Recently while making the rounds to check on my crew’s progress I came upon a groundskeeper who was clearly working but wasn’t making the progress necessary. This situation presented me with a dilemma. Critiquing a worker who is clearly trying but not achieving adequate results (quality, scope, pace, etc.) can be awkward. I wanted to correct this teammate without discouraging him. I gave him some tips like understand what you want accomplished when the job is done and consider the steps necessary to get there. Check your watch frequently to stay on schedule. Ask yourself at regular intervals if you are getting the results you want. Call for help if needed. These suggestions gave him practical tools to help him accomplish what we wanted to. I also wanted him to understand why I was coaching him, so I told him the following story.
Critiquing a worker who is clearly trying but not achieving adequate results (quality, scope, pace, etc.) can be awkward...
Constructive Contextual Critique
While working in Northern Virginia back in the mid 1990’s, for several years I ran the annual Army Ten Miler road race. This race attracts thousands of runners from all over the U.S. and beyond. The field is mostly military, but many civilians run too. It is a truly a great event. One year in particular I ran a respectable (IMHO) 7-minute mile which, while nowhere near the leaders, allowed me to relax and watch the runners behind me work their way to the finish. While urging on my fellow participants, I began to hear a swell of cheers from down the course. As the commotion drew closer, I was able to discern a cadence being shouted. First a deep solitary voice, then a powerful unified response of multiple voices. Everyone around me craned to see what was going on.
What came into view was about 30 or so soldiers in combat boots, fatigues, unit tee shirts AND packs. They were all following a leader (no rank distinguishable, but obviously the leader) shouting the cadence and carrying the unit guidon. Coordinated in unity they continued on, and all of us spectators knew they had run like this for ten miles. It was a wonderful display of dedication, unit pride and commitment. Like everyone else watching, I felt a mixture of pride and awe in this effort. As they went by me, my head turned to follow their progress and I noticed the runner standing right next to me. His haircut and US Army tee suggested he was a military man. He said to me “They really look good, don’t they?” To which I replied with respect “Yes, they sure do.” His next statement surprised me a bit: “But they are slow as sh*t.”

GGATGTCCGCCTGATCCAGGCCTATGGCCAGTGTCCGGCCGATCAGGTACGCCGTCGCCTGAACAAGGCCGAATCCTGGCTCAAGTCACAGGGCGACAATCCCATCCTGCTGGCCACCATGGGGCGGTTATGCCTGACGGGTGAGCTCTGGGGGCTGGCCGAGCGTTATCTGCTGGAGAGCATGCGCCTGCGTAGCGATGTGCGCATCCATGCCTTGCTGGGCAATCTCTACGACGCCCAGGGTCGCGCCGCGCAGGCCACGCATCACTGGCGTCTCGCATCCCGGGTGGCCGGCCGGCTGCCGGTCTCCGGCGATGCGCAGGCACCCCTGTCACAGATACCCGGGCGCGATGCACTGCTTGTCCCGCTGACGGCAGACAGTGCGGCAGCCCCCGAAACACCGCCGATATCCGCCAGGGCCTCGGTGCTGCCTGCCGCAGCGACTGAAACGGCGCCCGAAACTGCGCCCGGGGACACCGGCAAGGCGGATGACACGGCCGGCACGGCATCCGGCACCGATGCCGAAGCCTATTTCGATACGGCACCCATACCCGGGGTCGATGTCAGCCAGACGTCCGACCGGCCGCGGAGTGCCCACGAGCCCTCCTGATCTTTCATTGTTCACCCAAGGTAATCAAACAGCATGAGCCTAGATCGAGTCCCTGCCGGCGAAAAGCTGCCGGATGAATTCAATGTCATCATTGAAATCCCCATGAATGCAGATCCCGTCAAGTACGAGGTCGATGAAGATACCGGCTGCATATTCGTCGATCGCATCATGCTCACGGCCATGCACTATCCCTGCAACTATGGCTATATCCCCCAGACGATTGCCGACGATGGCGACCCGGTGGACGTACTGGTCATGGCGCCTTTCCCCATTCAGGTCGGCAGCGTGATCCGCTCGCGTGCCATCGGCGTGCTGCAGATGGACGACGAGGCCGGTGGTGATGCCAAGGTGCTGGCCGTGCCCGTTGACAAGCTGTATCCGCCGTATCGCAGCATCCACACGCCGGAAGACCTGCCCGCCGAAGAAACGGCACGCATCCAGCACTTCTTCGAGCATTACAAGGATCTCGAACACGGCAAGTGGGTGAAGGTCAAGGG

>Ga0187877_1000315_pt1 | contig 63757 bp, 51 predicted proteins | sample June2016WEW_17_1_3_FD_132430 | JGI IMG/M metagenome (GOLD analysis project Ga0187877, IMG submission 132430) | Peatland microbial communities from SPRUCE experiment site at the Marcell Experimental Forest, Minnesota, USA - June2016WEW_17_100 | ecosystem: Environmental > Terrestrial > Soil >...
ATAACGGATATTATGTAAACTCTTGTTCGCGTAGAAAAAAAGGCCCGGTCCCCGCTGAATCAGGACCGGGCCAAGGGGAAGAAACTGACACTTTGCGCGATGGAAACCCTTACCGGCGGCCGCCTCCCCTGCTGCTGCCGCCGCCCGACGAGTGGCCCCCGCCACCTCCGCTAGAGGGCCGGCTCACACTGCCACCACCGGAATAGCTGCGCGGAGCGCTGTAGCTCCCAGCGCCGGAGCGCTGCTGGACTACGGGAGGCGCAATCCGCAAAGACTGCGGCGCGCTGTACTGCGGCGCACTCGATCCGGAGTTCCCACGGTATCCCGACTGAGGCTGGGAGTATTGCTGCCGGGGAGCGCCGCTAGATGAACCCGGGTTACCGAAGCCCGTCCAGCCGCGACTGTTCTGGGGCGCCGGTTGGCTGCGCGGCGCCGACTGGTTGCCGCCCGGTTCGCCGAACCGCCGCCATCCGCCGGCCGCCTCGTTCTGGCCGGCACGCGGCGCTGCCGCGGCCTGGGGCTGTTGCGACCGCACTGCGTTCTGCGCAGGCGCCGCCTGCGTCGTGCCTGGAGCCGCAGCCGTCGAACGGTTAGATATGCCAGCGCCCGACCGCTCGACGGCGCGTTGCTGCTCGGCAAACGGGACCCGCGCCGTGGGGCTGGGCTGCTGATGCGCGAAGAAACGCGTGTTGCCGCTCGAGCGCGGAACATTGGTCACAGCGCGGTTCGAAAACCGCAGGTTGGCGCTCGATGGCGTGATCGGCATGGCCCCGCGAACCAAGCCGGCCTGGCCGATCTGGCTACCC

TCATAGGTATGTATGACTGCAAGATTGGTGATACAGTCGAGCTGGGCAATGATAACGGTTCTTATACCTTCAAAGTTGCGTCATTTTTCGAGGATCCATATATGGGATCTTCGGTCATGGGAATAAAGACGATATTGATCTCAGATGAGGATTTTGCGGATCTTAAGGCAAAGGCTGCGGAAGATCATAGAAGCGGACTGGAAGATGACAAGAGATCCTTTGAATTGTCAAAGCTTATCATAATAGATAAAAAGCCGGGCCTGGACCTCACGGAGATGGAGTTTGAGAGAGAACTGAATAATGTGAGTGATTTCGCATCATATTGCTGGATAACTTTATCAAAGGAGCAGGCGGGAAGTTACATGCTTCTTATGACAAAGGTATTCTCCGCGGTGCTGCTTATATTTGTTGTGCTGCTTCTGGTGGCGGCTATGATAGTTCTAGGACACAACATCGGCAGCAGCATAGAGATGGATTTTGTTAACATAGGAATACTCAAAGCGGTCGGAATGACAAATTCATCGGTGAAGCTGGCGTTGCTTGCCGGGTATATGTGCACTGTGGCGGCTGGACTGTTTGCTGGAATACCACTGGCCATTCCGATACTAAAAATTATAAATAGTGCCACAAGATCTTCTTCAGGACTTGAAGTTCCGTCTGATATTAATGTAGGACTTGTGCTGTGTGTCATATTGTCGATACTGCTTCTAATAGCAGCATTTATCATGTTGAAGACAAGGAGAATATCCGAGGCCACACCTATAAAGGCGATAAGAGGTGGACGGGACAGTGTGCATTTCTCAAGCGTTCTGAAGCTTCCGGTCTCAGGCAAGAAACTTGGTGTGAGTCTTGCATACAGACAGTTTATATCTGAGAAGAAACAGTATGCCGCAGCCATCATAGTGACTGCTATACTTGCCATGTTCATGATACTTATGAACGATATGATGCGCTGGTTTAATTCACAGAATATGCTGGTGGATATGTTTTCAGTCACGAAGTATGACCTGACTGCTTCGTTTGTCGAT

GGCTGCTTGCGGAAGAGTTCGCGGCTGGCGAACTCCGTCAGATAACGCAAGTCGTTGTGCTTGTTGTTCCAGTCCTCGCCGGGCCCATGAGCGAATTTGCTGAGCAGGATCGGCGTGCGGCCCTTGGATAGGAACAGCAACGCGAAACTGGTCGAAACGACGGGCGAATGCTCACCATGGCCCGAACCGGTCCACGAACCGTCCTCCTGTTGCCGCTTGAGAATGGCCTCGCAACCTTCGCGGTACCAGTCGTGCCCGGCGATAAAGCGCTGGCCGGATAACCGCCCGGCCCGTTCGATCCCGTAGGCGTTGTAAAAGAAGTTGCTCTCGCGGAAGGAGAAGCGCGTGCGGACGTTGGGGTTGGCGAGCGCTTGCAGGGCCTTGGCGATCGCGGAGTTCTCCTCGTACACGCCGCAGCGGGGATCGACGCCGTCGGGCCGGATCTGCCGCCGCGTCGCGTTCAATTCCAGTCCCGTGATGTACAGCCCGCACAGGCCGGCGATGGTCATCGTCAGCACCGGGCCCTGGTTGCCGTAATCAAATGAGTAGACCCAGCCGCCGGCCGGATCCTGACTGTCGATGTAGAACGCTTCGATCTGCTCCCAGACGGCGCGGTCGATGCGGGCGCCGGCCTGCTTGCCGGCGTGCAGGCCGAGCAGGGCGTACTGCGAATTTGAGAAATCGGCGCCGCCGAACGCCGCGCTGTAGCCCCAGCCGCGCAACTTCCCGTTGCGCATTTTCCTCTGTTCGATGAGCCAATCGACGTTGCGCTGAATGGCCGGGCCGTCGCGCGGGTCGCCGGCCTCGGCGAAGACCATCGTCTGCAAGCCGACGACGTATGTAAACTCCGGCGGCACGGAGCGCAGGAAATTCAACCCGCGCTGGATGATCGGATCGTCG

The Moral of the Story
Okay, at this point you may have mixed feelings about this story. Let me clarify my point. The aforementioned unit DID look great. They DID run in unison and demonstrate many of the best values of our US Military. But they were slow. The gentleman’s remarks expressed both pride and accurate acknowledgment of their pace. I like to think it emanated a bit from a sense of unit competition (common in the military AND in grounds crews pursuing excellence) and this man’s own sense of his efforts. I don’t think it was meant to be derogatory or demeaning, simply an objective and truthful assessment of their pace compared to others that had run.
My telling this story to my teammate was to illustrate we need to be good and fast (I know fast is a relative term based on reasonable pace for a specific job). It is tricky to be both. The challenge is to improve quality and pace while not compromising either. It was also meant to express to my worker that I can appreciate his current efforts while also seeking to push him to even better performance. This is the nature of constructive criticism. And, sometimes telling an old story can illustrate that point.
PS: Once again I want to send out my best wishes for safety and healing to all our nation, deep thanks to the many and diverse heroes on frontlines everywhere, and sincere condolences to those who are suffering loss and fear. #FlattenTheCurve #SlowTheSpread #StaySafeOutThere #Godspeed